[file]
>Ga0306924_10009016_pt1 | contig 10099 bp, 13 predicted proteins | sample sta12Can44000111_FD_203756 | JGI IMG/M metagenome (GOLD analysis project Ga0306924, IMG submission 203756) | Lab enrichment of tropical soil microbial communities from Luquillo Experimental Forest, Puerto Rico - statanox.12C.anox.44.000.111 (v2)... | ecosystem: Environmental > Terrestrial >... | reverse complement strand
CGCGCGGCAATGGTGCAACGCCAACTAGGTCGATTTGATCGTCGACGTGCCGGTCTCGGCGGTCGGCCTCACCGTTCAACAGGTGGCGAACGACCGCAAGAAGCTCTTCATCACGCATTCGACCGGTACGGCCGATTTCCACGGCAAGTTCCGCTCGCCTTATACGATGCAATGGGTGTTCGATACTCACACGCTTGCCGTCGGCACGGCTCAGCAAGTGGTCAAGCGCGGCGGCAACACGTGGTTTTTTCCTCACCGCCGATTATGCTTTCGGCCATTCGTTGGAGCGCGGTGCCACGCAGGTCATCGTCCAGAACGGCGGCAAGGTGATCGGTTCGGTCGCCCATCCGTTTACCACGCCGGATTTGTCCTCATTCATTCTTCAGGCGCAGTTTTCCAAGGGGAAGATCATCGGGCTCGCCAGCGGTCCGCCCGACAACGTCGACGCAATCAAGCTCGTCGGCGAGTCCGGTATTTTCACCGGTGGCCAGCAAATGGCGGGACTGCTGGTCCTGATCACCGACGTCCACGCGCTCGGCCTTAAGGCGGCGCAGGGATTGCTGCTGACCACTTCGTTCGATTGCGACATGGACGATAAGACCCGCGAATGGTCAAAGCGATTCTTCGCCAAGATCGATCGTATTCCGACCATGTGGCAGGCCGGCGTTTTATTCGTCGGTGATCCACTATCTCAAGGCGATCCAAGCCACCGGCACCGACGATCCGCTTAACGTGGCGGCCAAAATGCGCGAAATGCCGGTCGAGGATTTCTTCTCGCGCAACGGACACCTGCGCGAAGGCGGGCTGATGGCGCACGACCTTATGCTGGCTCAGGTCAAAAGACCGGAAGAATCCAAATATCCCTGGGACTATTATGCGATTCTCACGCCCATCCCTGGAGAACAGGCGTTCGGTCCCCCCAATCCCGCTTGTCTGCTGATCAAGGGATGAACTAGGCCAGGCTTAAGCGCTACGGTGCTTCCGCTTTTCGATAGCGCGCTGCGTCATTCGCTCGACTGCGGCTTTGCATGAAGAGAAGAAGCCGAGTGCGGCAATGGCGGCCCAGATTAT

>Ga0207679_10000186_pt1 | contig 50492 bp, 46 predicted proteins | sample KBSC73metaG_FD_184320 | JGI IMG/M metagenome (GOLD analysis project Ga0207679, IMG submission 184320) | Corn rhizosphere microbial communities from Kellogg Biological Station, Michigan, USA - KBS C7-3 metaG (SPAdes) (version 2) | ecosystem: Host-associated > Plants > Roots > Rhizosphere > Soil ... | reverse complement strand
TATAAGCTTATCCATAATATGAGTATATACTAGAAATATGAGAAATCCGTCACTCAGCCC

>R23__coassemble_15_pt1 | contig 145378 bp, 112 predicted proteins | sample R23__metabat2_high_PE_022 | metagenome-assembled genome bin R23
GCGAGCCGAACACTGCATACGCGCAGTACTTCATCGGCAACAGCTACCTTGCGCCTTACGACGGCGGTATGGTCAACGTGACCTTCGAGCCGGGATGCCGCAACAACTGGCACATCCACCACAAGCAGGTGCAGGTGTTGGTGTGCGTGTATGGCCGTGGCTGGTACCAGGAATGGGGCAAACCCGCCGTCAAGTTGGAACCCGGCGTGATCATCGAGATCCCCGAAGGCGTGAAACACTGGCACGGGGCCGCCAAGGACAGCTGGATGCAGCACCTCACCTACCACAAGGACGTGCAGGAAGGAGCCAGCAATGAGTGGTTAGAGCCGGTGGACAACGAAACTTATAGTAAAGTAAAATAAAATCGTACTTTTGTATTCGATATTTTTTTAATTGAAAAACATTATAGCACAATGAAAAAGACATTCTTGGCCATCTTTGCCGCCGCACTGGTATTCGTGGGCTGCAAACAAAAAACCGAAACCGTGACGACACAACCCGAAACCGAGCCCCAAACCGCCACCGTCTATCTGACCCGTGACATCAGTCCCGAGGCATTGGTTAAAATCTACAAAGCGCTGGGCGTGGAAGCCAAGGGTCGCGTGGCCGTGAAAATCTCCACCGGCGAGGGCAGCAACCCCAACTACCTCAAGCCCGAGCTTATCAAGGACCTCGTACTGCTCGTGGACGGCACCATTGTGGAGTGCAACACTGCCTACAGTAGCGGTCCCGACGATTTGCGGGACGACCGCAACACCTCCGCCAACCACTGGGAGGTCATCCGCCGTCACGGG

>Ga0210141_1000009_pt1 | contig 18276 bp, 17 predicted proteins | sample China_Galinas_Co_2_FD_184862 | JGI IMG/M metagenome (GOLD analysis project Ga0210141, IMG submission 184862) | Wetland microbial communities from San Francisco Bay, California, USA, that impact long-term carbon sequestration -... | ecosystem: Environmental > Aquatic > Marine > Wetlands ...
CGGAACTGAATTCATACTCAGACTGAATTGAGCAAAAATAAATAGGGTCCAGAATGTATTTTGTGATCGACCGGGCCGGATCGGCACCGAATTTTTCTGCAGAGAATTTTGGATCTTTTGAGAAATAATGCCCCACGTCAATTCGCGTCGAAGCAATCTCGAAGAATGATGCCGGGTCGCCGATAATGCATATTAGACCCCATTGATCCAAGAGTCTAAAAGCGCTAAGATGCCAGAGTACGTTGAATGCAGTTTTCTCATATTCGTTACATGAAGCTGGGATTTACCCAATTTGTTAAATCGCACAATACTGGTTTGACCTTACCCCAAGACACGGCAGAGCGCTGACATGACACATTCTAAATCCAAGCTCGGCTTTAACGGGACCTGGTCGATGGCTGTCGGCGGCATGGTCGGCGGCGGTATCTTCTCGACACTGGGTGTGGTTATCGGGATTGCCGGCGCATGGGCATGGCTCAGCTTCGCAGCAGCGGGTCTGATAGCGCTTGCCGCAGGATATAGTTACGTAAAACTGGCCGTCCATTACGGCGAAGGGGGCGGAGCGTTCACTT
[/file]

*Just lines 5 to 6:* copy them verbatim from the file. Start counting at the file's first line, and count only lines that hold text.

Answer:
>R23__coassemble_15_pt1 | contig 145378 bp, 112 predicted proteins | sample R23__metabat2_high_PE_022 | metagenome-assembled genome bin R23
GCGAGCCGAACACTGCATACGCGCAGTACTTCATCGGCAACAGCTACCTTGCGCCTTACGACGGCGGTATGGTCAACGTGACCTTCGAGCCGGGATGCCGCAACAACTGGCACATCCACCACAAGCAGGTGCAGGTGTTGGTGTGCGTGTATGGCCGTGGCTGGTACCAGGAATGGGGCAAACCCGCCGTCAAGTTGGAACCCGGCGTGATCATCGAGATCCCCGAAGGCGTGAAACACTGGCACGGGGCCGCCAAGGACAGCTGGATGCAGCACCTCACCTACCACAAGGACGTGCAGGAAGGAGCCAGCAATGAGTGGTTAGAGCCGGTGGACAACGAAACTTATAGTAAAGTAAAATAAAATCGTACTTTTGTATTCGATATTTTTTTAATTGAAAAACATTATAGCACAATGAAAAAGACATTCTTGGCCATCTTTGCCGCCGCACTGGTATTCGTGGGCTGCAAACAAAAAACCGAAACCGTGACGACACAACCCGAAACCGAGCCCCAAACCGCCACCGTCTATCTGACCCGTGACATCAGTCCCGAGGCATTGGTTAAAATCTACAAAGCGCTGGGCGTGGAAGCCAAGGGTCGCGTGGCCGTGAAAATCTCCACCGGCGAGGGCAGCAACCCCAACTACCTCAAGCCCGAGCTTATCAAGGACCTCGTACTGCTCGTGGACGGCACCATTGTGGAGTGCAACACTGCCTACAGTAGCGGTCCCGACGATTTGCGGGACGACCGCAACACCTCCGCCAACCACTGGGAGGTCATCCGCCGTCACGGG